When you decide to care for your elderly parents, it might become your main focus. Some people assume the role of caregiver to the point they forget to care for themselves.
If you recently became the primary caregiver, it’s important you don’t forget you still matter.
Neglecting your basic needs will not make you a better caregiver, in fact, it will affect your ability to care for them.
Remember, it won’t make you the worst person in the world if you decide to leave your parents in the care of someone else for a weekend. Make time to still enjoy the things you like such as getting a manicure, coffee with friends, or go to a movie.
Overloading yourself while caring for elderly parents will make you less patient and resentful — leading to stress and guilt.
Maintain a strong support group in order to avoid isolating yourself. Surround yourself with friends or family members who will understand your situation.
When you spend time with friends, avoid talking about the same subject. Instead, discuss other topics that will help you keep your mind off things. Take care of your health. Maintain a healthy diet full of fresh foods, and listen to your body if you fall ill.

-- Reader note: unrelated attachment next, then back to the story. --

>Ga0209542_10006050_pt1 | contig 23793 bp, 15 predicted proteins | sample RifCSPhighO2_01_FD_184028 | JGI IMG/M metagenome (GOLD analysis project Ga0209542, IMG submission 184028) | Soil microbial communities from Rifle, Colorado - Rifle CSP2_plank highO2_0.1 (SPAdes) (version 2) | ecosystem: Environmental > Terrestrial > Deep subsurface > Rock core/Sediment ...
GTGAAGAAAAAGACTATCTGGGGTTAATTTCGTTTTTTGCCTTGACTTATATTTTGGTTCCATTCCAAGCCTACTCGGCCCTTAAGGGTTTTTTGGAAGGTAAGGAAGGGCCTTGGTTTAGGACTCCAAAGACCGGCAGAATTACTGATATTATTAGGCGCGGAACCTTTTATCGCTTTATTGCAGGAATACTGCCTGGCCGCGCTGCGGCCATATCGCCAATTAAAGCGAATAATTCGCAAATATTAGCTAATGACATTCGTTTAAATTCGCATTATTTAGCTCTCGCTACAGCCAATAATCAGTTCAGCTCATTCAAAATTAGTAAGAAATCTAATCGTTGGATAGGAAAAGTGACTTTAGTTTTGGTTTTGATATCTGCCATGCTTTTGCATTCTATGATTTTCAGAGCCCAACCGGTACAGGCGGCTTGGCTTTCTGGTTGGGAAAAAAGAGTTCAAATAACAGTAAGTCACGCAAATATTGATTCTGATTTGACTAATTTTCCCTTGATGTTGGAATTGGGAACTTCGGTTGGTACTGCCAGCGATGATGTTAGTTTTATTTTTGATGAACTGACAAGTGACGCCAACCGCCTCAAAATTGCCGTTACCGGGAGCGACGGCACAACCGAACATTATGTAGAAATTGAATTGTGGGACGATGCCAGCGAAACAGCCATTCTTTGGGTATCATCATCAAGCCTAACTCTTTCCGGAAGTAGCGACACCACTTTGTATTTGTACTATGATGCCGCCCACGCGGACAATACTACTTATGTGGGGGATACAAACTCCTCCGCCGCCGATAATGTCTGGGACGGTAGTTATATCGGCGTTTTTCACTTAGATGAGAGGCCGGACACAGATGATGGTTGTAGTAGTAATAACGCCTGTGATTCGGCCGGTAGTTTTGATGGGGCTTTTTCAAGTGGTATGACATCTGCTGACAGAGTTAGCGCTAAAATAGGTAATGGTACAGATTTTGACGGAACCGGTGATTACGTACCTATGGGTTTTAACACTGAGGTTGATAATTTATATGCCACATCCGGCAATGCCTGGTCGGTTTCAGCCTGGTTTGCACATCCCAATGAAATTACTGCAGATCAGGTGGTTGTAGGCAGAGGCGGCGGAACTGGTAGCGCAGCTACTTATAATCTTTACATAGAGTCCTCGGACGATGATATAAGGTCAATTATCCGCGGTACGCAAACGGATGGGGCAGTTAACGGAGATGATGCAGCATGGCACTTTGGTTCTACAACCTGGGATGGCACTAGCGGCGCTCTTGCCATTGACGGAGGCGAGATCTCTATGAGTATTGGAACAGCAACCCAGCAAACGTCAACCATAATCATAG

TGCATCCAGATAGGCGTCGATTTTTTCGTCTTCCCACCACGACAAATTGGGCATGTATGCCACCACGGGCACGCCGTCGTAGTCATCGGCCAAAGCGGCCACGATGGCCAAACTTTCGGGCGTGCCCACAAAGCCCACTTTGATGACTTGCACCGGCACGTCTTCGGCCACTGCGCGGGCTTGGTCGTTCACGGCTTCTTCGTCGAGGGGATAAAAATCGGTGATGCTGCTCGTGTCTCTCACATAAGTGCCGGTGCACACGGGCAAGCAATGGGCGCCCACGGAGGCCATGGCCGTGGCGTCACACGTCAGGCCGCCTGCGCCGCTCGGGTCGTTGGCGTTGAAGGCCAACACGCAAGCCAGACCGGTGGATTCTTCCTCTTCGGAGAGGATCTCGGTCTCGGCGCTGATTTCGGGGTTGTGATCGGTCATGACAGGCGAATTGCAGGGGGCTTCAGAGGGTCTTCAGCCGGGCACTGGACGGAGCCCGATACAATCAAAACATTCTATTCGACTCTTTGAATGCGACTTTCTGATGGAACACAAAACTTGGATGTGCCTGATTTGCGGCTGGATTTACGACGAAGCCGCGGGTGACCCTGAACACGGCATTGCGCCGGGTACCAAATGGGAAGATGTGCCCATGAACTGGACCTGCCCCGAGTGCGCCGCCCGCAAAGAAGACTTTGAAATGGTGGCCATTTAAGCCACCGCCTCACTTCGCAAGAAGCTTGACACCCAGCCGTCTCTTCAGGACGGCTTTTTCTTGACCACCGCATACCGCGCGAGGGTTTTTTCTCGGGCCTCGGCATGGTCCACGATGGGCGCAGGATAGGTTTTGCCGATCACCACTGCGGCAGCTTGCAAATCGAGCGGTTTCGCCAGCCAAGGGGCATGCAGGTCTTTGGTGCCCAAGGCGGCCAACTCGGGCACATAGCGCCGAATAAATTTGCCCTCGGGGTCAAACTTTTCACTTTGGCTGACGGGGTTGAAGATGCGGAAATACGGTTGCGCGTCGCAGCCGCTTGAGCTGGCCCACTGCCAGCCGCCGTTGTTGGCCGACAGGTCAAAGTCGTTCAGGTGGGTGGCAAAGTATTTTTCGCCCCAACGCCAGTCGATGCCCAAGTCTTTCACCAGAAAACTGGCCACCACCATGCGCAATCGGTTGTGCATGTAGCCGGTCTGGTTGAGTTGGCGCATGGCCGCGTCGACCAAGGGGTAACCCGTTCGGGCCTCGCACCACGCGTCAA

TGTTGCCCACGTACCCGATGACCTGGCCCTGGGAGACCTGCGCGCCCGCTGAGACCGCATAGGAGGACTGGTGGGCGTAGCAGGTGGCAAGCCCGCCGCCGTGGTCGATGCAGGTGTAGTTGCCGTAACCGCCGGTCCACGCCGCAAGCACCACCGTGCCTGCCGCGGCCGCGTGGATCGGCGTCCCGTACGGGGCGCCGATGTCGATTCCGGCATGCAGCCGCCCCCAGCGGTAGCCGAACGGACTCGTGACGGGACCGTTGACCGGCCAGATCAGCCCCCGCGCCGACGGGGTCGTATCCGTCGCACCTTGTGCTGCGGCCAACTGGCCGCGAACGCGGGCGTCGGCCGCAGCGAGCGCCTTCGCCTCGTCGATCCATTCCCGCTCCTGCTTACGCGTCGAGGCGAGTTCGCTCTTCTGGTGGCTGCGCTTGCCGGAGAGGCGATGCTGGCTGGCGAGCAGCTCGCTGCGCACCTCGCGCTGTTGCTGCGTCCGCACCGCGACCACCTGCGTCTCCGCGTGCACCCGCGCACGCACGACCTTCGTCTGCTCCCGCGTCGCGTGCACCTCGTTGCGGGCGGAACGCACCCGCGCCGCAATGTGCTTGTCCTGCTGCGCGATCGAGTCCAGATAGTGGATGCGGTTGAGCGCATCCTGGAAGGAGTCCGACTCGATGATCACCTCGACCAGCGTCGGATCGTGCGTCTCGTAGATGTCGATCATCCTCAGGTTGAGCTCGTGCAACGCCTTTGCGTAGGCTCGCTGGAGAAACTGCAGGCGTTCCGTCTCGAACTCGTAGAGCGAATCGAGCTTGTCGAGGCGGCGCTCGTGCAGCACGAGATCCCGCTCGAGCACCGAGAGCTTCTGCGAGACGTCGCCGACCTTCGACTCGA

3. Get a Little More Help
If you’re the primary caregiver for your elderly parents, but you have siblings, it’s not a bad idea to ask for their help. However, you don’t have to limit yourself to help from siblings if they’re not around or you don’t have any.
Seek help from other members of your extended family as another option. If getting family assistance is not an option, you can find other resources to help you when you need a break.
Try enrolling your parents in an adult day-care program. This will help them with socialization and give you a needed break and peace of mind.
Find a community volunteer senior companion program in your area. Look into hiring an in-home caregiver for even a few days out of the week. Click to learn more about at home caregivers.